MONDAY, Nov. 1 (HealthDay News) -- Women who eat peanuts during pregnancy may be putting their babies at increased risk for peanut allergy, a new study suggests.
U.S. researchers looked at 503 infants, aged 3 months to 15 months, with suspected egg or milk allergies, or with the skin disorder eczema and positive allergy tests to milk or egg. These factors are associated with increased risk of peanut allergy, but none of the infants in the study had been diagnosed with peanut allergy.
Blood tests revealed that 140 of the infants had strong sensitivity to peanuts. Mothers' consumption of peanuts during pregnancy was a strong predictor of peanut sensitivity in the infants, the researchers reported in the Nov. 1 issue of the Journal of Allergy and Clinical Immunology.
"Researchers in recent years have been uncertain about the role of peanut consumption during pregnancy on the risk of peanut allergy in infants. While our study does not definitively indicate that pregnant women should not eat peanut products during pregnancy, it highlights the need for further research in order to make recommendations about dietary restrictions," study leader Dr. Scott H. Sicherer, a professor of pediatrics at Jaffe Food Allergy Institute at the Mount Sinai School of Medicine in New York City, said in a journal news release.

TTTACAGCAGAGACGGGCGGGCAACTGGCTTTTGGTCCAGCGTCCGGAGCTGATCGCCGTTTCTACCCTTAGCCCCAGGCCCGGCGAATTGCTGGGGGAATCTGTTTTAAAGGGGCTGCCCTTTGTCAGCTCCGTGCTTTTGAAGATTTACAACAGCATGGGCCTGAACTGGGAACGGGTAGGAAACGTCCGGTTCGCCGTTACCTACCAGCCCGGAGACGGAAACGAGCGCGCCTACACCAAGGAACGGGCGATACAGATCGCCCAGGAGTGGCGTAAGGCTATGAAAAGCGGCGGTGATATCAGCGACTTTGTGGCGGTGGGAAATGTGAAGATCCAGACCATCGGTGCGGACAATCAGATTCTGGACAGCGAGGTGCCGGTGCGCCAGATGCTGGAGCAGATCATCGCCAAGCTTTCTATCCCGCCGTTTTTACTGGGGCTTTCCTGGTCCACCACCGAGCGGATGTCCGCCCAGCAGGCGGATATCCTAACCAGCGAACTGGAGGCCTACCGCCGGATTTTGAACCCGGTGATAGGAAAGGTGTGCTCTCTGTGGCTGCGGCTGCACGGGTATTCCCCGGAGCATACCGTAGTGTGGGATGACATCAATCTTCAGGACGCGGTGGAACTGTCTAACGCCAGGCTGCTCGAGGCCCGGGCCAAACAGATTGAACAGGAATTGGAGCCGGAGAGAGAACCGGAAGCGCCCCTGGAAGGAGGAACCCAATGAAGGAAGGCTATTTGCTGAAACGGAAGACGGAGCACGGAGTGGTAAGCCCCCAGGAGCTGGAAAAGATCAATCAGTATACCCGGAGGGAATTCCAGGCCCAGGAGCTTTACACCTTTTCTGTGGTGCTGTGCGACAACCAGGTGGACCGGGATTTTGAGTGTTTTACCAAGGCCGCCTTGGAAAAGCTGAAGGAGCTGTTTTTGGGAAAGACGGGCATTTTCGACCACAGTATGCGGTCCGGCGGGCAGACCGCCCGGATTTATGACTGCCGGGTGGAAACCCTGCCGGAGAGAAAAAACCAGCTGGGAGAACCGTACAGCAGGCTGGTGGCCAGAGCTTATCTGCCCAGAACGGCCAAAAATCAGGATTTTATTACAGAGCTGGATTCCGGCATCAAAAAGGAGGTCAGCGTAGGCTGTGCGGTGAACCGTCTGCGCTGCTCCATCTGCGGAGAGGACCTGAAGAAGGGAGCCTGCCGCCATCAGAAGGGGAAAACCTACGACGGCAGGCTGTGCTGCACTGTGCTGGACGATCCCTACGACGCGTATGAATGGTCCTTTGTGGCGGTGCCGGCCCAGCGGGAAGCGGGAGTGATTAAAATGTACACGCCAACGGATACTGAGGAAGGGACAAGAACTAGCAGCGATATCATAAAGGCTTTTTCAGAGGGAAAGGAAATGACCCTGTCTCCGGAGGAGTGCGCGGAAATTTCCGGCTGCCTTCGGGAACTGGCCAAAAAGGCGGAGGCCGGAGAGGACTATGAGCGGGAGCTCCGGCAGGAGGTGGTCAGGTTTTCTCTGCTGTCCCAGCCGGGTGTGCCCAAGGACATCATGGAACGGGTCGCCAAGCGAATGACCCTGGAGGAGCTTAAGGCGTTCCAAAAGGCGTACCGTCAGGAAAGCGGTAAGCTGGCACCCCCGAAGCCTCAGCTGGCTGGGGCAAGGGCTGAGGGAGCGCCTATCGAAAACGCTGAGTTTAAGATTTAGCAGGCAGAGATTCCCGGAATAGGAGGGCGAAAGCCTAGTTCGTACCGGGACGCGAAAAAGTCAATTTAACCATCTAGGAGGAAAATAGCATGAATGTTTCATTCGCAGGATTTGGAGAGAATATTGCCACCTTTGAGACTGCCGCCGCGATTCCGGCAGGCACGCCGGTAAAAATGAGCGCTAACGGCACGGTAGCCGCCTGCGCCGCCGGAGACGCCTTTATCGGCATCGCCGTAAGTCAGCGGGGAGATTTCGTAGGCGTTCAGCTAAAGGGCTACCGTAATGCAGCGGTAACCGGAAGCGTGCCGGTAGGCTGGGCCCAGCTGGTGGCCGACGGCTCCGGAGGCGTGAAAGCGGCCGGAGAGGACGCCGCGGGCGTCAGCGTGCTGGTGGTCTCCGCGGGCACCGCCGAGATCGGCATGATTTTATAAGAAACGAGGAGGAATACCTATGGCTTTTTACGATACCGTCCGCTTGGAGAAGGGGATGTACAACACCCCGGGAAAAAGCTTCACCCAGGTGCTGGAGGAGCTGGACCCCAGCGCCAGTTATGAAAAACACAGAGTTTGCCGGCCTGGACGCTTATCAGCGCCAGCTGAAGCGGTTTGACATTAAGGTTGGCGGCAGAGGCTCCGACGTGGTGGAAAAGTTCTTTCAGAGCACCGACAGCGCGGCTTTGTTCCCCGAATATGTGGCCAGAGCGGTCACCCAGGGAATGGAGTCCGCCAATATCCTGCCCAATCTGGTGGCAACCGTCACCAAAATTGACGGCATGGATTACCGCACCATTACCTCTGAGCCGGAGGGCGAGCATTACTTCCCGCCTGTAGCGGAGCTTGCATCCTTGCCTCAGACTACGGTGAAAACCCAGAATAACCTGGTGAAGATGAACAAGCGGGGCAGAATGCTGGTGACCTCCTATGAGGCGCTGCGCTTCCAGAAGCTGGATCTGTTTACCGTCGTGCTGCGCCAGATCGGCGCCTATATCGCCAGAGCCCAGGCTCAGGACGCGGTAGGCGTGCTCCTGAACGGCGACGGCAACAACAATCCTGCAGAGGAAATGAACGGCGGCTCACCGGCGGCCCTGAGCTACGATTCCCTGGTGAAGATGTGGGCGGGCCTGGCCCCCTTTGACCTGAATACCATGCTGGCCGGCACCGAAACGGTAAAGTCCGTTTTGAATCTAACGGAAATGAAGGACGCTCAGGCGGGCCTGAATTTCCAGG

Sicherer and his colleagues recommended controlled, interventional studies to further explore their findings.
"Peanut allergy is serious, usually persistent, potentially fatal, and appears to be increasing in prevalence," Sicherer said.
The Nemours Foundation has more about nut and peanut allergy.
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